Katherine Dell

Personal Information
Title Associate Professor
Expertise Nephropathy
Institution Case Western Reserve
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Diffusion Tensor Imaging MRI: A Novel Biomarker for Early Diabetic Nephropathy
Diabetic nephropathy (DN) is the leading cause of end-stage renal disease (ESRD) in the United States. Its prevalence is increasing worldwide and will likely increase further as the epidemic of type 2 diabetes mellitus (T2DM) worsens. Although specific risk factors for progression to DN have been identified for T2DM patients as a whole, these factors do not reliably predict progression in individual patients. Currently available clinical indicators of kidney disease (e.g., elevated serum creatinine and microalbuminuria) lack the sensitivity and/or specificity to identify early-stage DN.Thus, more robust non-invasive screening tools are needed to detect early-stage DN prior to development of significant irreversible renal injury, when potential therapeutics/interventions may be most effective. Diffusion tensor imaging (DTI) is a quantitative diffusion Magnetic Resonance Imaging (MRI) technique that measures both the magnitude and directionality of water movement (fractional anisotropy, FA) to assess pathophysiologic changes. Preliminary data suggest that decreased medullary FA may be a biomarker for early DN, but additional studies are needed.The overall goals of the proposed pilot studies are to utilize DTI-MRI and a related imaging modality, IVIM, to obtain data necessary to design and implement a longitudinal study of medullary FA as a biomarker for early DN and to determine whether decreased medullary FA is due to changes in tubular microstructure or medullary perfusion. The hypotheses is that T2DM patients with apparently intact renal function will have a lower mean medullary FA and greater variance of medullary FA compared matched controls, suggesting the presence of a subset at risk for progression to DN and that low medullary FA results from changes in renal microstructure. Specific aims are: (1) To assess renal medullary FA in T2DM subjects without clinical evidence of renal disease vs. healthy controls; and (2)To define the mechanism underlying medullary FA changes in DN. Twenty-four (12M/12F) T2DM subjects, 40-60 years of age with eGFR (>80ml/min/1.73m2), no albuminuria and 5-10 years duration of T2DM will undergo DTI-MRI and IVIM scanning and results compared to 16 (8M/8F) age, race, gender and BMI-matched controls.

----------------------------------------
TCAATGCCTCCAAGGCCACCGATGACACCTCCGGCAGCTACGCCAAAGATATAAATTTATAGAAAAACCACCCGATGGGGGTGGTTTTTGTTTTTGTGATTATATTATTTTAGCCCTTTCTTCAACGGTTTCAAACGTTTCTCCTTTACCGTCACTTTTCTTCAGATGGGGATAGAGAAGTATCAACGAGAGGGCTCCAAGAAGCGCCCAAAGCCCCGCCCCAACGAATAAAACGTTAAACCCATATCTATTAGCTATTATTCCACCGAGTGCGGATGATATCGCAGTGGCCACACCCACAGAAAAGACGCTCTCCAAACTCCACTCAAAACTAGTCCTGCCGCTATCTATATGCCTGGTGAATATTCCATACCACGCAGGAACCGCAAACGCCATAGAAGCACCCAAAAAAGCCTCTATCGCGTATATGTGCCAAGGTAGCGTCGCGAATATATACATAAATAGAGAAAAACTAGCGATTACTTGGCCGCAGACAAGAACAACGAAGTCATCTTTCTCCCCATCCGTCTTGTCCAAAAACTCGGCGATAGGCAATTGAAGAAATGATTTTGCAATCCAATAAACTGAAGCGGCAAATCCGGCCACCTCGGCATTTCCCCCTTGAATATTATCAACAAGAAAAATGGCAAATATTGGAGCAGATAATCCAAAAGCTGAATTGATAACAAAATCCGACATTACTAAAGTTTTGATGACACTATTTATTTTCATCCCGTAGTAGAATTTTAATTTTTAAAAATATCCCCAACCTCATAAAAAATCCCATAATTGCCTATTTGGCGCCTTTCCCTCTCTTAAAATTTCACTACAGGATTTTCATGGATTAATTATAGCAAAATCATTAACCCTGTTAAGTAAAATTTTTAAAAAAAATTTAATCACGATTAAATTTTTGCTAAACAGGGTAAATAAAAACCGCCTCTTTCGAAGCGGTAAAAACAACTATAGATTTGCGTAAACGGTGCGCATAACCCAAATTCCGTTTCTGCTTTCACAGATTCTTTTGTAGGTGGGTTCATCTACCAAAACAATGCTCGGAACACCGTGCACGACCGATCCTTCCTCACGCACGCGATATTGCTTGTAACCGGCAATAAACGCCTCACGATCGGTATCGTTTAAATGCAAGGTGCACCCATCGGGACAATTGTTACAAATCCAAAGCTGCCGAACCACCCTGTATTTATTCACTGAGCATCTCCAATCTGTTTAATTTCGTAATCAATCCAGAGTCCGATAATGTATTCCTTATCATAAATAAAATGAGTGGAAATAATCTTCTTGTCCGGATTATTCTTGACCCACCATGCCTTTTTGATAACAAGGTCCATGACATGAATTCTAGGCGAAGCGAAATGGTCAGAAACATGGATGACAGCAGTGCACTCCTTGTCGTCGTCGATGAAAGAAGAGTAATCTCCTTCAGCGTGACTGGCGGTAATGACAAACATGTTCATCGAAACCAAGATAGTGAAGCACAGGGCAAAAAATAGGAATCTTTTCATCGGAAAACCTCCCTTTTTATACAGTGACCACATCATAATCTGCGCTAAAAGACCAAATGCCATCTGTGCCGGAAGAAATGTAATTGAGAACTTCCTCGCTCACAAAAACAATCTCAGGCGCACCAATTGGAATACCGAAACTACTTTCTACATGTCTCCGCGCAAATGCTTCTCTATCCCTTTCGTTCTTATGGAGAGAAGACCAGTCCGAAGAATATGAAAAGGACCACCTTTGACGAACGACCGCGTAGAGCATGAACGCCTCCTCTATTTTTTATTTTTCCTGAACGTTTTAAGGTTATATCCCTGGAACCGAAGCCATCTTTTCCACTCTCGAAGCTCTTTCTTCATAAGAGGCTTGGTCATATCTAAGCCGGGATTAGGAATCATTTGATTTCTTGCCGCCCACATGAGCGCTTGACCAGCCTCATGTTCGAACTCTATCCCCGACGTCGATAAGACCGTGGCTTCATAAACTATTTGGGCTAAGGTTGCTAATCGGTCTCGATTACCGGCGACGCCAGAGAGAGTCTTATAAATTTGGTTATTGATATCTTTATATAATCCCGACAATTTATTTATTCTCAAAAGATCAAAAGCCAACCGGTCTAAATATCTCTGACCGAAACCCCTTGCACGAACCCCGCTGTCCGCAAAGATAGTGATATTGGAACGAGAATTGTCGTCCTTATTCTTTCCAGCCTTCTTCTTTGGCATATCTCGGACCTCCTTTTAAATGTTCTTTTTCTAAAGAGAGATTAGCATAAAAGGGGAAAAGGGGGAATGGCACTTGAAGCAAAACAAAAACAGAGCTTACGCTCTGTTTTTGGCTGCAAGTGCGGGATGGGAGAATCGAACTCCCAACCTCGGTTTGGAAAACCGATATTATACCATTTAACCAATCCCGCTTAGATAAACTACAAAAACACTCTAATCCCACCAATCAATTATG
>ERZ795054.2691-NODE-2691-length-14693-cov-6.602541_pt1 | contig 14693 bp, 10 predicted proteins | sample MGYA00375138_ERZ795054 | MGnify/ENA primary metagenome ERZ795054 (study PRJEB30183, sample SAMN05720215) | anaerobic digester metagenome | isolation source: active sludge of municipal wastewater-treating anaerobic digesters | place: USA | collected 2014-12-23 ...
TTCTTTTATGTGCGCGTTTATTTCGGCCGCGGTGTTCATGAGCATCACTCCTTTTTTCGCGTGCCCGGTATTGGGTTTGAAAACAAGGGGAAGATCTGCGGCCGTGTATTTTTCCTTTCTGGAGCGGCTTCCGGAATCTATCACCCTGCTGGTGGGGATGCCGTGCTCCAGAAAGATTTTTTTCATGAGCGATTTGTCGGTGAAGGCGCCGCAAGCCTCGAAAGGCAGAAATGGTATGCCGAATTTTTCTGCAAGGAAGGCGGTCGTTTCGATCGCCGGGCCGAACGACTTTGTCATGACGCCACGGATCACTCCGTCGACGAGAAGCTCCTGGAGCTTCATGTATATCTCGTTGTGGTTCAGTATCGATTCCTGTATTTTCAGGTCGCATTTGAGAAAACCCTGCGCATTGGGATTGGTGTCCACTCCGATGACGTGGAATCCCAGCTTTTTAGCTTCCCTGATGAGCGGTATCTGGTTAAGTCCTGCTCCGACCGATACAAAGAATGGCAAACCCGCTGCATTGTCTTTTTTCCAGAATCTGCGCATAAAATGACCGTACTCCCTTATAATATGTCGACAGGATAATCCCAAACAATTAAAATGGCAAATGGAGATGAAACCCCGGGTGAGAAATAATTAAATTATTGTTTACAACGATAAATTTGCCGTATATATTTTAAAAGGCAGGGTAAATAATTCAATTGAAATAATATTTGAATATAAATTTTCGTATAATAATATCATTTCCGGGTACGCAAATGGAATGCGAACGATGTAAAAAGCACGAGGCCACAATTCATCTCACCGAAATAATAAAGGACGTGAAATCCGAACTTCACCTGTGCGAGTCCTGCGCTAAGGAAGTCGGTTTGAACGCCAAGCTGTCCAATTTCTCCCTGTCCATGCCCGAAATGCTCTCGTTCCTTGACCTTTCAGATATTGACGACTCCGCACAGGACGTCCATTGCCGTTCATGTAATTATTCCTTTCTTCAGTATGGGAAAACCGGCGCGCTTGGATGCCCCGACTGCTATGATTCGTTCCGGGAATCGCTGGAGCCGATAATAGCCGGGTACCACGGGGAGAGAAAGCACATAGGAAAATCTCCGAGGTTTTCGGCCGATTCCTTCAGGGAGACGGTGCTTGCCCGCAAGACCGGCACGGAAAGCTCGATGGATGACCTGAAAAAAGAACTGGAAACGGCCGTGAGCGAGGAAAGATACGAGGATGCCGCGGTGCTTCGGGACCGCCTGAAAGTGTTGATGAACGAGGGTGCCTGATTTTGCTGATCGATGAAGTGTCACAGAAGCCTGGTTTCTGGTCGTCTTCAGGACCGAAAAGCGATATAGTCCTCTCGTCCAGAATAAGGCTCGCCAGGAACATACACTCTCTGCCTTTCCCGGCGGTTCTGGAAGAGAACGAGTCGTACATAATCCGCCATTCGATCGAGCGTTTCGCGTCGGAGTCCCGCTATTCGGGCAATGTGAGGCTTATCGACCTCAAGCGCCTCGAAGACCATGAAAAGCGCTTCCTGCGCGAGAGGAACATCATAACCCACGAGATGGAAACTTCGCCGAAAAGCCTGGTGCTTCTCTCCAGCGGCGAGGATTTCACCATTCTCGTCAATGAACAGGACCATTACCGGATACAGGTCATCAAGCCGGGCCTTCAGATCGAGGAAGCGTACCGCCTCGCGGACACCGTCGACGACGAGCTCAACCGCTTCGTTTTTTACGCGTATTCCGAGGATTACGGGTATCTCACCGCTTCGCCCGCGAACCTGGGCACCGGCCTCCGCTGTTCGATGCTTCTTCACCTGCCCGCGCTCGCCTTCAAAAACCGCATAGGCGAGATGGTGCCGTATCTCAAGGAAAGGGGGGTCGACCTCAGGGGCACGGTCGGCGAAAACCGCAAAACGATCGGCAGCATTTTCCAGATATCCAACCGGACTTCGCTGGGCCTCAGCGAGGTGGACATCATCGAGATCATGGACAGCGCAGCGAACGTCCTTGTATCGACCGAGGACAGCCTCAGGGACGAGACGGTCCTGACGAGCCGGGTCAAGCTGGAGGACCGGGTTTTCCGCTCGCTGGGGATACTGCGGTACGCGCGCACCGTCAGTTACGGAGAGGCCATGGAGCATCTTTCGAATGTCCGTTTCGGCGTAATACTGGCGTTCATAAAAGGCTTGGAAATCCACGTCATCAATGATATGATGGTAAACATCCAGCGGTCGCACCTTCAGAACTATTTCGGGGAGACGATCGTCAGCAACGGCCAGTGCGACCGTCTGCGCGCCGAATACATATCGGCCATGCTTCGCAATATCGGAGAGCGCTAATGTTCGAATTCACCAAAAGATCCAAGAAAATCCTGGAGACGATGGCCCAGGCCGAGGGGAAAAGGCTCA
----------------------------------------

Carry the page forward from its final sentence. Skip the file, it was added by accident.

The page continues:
Novel MRI Imaging Biomarkers for Diabetic Complications
Type II diabetes mellitus (DM) affects millions of people worldwide and causes a myriad of complications that affect multiple organs in the body, including kidneys, heart, vasculature, gastrointestinal system, skin and eyes. These complications contribute to significant morbidity and mortality in diabetic patients; however, not all patients with DM these complications. Thus, it is of utmost importance to detect complications at the early stages of disease before irreversible damage has occurred, so that specific interventions can be targeted to high risk populations. Unfortunately, many of the clinical indicators of "end-organ" involvement are not evident until substantial damage has occurred. This challenge highlights the importance of developing non-invasive, clinically applicable biomarkers of early disease. Newer, quantitative magnetic resonance imaging (MRI) techniques, such as Iterative Decomposition of water and fat with Echo Asymmetry and Least-squares estimation (IDEAL) and Magnetization Transfer MRI (MT-MRI), have the potential to detect early disease but have not been rigorously studied in human or animal models of DM. The proposed studies will apply these quantitative techniques to the study of two diabetic complications: diabetic nephropathy (DN) and non-alcoholic fatty liver disease (NAFLD). The overall hypothesis is that MRI imaging techniques can be used as quantitative biomarkers to monitor progression of diabetic and kidney and liver disease in the early stages of disease. The proposed studies will use the db/db mouse, a well-characterized DM model that develops features of DN and fatty liver disease. The specific aim of the proposal to develop MRI imaging techniques to assess the development of nephropathy and fatty liver disease in the db/db mouse. Db/db animals will be imaged serially at different ages using the quantitative MRI imaging techniques, MT-MRI (to assess kidney collagen and hypertrophy) and IDEAL (to assess liver fat deposition). MRI results will be correlated with histologic/biochemical and clinical assessments, in order to determine the applicability of these techniques to detecting early kidney and liver disease and monitoring disease progression.

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Dell, Katherine (2009 P&F)
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